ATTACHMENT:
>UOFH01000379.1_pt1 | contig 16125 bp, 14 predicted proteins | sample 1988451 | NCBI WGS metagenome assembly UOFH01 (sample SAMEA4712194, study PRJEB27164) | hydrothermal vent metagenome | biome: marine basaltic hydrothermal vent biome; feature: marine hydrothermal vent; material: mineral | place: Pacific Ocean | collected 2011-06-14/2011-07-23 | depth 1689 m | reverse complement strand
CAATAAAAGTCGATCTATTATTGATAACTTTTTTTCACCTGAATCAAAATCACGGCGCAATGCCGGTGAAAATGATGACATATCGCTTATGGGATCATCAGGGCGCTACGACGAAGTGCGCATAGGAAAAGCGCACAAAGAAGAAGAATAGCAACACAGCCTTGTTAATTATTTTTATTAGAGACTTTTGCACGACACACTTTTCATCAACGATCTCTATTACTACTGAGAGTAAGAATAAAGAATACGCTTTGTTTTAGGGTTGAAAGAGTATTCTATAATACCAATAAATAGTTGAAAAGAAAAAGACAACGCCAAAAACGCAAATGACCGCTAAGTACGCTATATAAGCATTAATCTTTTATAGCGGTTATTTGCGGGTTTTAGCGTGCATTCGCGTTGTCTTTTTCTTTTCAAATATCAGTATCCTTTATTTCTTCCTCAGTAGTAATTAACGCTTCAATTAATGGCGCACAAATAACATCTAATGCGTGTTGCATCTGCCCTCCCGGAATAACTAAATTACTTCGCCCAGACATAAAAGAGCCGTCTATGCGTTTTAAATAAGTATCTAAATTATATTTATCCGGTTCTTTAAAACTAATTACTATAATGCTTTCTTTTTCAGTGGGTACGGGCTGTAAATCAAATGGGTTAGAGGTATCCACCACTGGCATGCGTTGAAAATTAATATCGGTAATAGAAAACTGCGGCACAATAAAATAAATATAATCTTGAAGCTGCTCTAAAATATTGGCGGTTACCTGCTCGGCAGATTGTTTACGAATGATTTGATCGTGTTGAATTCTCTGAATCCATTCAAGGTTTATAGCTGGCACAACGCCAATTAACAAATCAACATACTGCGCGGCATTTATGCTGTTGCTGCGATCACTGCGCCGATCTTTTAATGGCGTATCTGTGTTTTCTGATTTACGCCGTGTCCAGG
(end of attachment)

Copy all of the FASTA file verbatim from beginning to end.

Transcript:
>UOFH01000379.1_pt1 | contig 16125 bp, 14 predicted proteins | sample 1988451 | NCBI WGS metagenome assembly UOFH01 (sample SAMEA4712194, study PRJEB27164) | hydrothermal vent metagenome | biome: marine basaltic hydrothermal vent biome; feature: marine hydrothermal vent; material: mineral | place: Pacific Ocean | collected 2011-06-14/2011-07-23 | depth 1689 m | reverse complement strand
CAATAAAAGTCGATCTATTATTGATAACTTTTTTTCACCTGAATCAAAATCACGGCGCAATGCCGGTGAAAATGATGACATATCGCTTATGGGATCATCAGGGCGCTACGACGAAGTGCGCATAGGAAAAGCGCACAAAGAAGAAGAATAGCAACACAGCCTTGTTAATTATTTTTATTAGAGACTTTTGCACGACACACTTTTCATCAACGATCTCTATTACTACTGAGAGTAAGAATAAAGAATACGCTTTGTTTTAGGGTTGAAAGAGTATTCTATAATACCAATAAATAGTTGAAAAGAAAAAGACAACGCCAAAAACGCAAATGACCGCTAAGTACGCTATATAAGCATTAATCTTTTATAGCGGTTATTTGCGGGTTTTAGCGTGCATTCGCGTTGTCTTTTTCTTTTCAAATATCAGTATCCTTTATTTCTTCCTCAGTAGTAATTAACGCTTCAATTAATGGCGCACAAATAACATCTAATGCGTGTTGCATCTGCCCTCCCGGAATAACTAAATTACTTCGCCCAGACATAAAAGAGCCGTCTATGCGTTTTAAATAAGTATCTAAATTATATTTATCCGGTTCTTTAAAACTAATTACTATAATGCTTTCTTTTTCAGTGGGTACGGGCTGTAAATCAAATGGGTTAGAGGTATCCACCACTGGCATGCGTTGAAAATTAATATCGGTAATAGAAAACTGCGGCACAATAAAATAAATATAATCTTGAAGCTGCTCTAAAATATTGGCGGTTACCTGCTCGGCAGATTGTTTACGAATGATTTGATCGTGTTGAATTCTCTGAATCCATTCAAGGTTTATAGCTGGCACAACGCCAATTAACAAATCAACATACTGCGCGGCATTTATGCTGTTGCTGCGATCACTGCGCCGATCTTTTAATGGCGTATCTGTGTTTTCTGATTTACGCCGTGTCCAGG